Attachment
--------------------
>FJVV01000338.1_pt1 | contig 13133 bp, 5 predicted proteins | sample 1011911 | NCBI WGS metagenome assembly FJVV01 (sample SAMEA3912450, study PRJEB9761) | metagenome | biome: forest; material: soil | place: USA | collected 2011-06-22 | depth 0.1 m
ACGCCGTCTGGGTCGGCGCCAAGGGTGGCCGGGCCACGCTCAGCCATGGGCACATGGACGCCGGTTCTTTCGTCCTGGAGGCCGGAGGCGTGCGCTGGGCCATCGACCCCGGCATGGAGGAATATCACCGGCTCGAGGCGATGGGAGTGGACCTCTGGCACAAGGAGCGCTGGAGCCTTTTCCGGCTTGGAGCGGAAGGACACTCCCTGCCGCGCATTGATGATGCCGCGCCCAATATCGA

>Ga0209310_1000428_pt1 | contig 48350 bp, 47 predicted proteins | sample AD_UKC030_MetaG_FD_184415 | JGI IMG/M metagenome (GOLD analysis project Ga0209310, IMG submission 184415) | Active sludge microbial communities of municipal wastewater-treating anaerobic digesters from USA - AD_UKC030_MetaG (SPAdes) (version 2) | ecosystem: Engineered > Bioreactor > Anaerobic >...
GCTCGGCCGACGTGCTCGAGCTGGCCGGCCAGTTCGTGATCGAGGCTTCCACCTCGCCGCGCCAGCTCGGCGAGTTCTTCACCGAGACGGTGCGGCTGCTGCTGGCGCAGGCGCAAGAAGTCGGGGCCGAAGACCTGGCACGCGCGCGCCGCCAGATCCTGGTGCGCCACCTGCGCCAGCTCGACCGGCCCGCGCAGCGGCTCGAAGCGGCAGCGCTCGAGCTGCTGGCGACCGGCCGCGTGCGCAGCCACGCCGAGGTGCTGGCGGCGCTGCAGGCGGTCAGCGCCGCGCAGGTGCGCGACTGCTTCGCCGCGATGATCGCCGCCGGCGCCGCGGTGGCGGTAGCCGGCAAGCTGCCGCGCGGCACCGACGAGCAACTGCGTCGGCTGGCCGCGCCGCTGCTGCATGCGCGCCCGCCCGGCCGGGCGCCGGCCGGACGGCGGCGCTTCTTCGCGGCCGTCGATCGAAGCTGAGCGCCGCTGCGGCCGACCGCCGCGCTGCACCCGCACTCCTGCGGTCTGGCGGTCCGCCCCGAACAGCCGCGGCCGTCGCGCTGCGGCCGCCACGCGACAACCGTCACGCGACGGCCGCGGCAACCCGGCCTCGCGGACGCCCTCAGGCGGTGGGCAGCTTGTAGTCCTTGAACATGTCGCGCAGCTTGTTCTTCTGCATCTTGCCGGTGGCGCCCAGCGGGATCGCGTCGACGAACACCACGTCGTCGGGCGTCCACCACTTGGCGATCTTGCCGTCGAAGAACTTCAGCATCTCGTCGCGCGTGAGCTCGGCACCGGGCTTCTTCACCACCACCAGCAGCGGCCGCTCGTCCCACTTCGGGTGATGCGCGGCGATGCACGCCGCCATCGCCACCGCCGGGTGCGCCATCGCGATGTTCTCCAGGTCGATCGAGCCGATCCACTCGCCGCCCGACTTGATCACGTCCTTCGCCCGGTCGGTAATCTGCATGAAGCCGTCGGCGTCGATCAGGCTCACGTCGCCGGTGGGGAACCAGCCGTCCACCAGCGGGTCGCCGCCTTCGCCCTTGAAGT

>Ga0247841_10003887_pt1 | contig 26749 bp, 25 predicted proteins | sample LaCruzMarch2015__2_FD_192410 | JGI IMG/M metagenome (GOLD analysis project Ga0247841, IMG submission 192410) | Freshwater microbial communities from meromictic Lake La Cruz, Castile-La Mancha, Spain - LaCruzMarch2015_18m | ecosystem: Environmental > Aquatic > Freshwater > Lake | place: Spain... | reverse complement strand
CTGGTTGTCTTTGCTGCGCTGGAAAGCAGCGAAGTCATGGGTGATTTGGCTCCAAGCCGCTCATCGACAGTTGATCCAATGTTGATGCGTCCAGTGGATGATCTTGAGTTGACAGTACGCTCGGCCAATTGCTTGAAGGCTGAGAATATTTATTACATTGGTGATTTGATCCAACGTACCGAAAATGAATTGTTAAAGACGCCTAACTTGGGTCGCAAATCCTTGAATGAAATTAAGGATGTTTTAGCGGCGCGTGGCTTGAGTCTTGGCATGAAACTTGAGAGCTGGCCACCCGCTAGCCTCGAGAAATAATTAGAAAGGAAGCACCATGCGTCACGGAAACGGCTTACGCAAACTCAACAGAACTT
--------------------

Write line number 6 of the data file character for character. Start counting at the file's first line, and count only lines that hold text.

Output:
CTGGTTGTCTTTGCTGCGCTGGAAAGCAGCGAAGTCATGGGTGATTTGGCTCCAAGCCGCTCATCGACAGTTGATCCAATGTTGATGCGTCCAGTGGATGATCTTGAGTTGACAGTACGCTCGGCCAATTGCTTGAAGGCTGAGAATATTTATTACATTGGTGATTTGATCCAACGTACCGAAAATGAATTGTTAAAGACGCCTAACTTGGGTCGCAAATCCTTGAATGAAATTAAGGATGTTTTAGCGGCGCGTGGCTTGAGTCTTGGCATGAAACTTGAGAGCTGGCCACCCGCTAGCCTCGAGAAATAATTAGAAAGGAAGCACCATGCGTCACGGAAACGGCTTACGCAAACTCAACAGAACTT